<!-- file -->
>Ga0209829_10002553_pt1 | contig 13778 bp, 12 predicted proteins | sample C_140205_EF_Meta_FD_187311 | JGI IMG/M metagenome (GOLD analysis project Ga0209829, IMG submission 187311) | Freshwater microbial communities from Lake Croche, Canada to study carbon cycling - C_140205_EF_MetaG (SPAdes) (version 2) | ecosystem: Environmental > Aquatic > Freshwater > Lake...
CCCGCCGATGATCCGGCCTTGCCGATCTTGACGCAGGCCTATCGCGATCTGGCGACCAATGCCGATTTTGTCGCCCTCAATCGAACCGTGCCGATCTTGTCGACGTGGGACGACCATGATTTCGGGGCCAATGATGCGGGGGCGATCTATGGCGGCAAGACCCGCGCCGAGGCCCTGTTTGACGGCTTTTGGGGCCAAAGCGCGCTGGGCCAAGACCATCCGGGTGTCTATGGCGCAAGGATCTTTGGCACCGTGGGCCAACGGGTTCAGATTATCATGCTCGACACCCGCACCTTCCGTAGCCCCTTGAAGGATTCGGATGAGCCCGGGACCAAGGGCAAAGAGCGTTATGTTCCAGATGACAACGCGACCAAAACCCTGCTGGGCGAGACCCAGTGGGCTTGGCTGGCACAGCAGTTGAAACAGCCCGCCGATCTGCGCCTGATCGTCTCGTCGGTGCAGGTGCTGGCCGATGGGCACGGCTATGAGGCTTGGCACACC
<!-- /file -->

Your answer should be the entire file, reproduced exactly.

>Ga0209829_10002553_pt1 | contig 13778 bp, 12 predicted proteins | sample C_140205_EF_Meta_FD_187311 | JGI IMG/M metagenome (GOLD analysis project Ga0209829, IMG submission 187311) | Freshwater microbial communities from Lake Croche, Canada to study carbon cycling - C_140205_EF_MetaG (SPAdes) (version 2) | ecosystem: Environmental > Aquatic > Freshwater > Lake...
CCCGCCGATGATCCGGCCTTGCCGATCTTGACGCAGGCCTATCGCGATCTGGCGACCAATGCCGATTTTGTCGCCCTCAATCGAACCGTGCCGATCTTGTCGACGTGGGACGACCATGATTTCGGGGCCAATGATGCGGGGGCGATCTATGGCGGCAAGACCCGCGCCGAGGCCCTGTTTGACGGCTTTTGGGGCCAAAGCGCGCTGGGCCAAGACCATCCGGGTGTCTATGGCGCAAGGATCTTTGGCACCGTGGGCCAACGGGTTCAGATTATCATGCTCGACACCCGCACCTTCCGTAGCCCCTTGAAGGATTCGGATGAGCCCGGGACCAAGGGCAAAGAGCGTTATGTTCCAGATGACAACGCGACCAAAACCCTGCTGGGCGAGACCCAGTGGGCTTGGCTGGCACAGCAGTTGAAACAGCCCGCCGATCTGCGCCTGATCGTCTCGTCGGTGCAGGTGCTGGCCGATGGGCACGGCTATGAGGCTTGGCACACC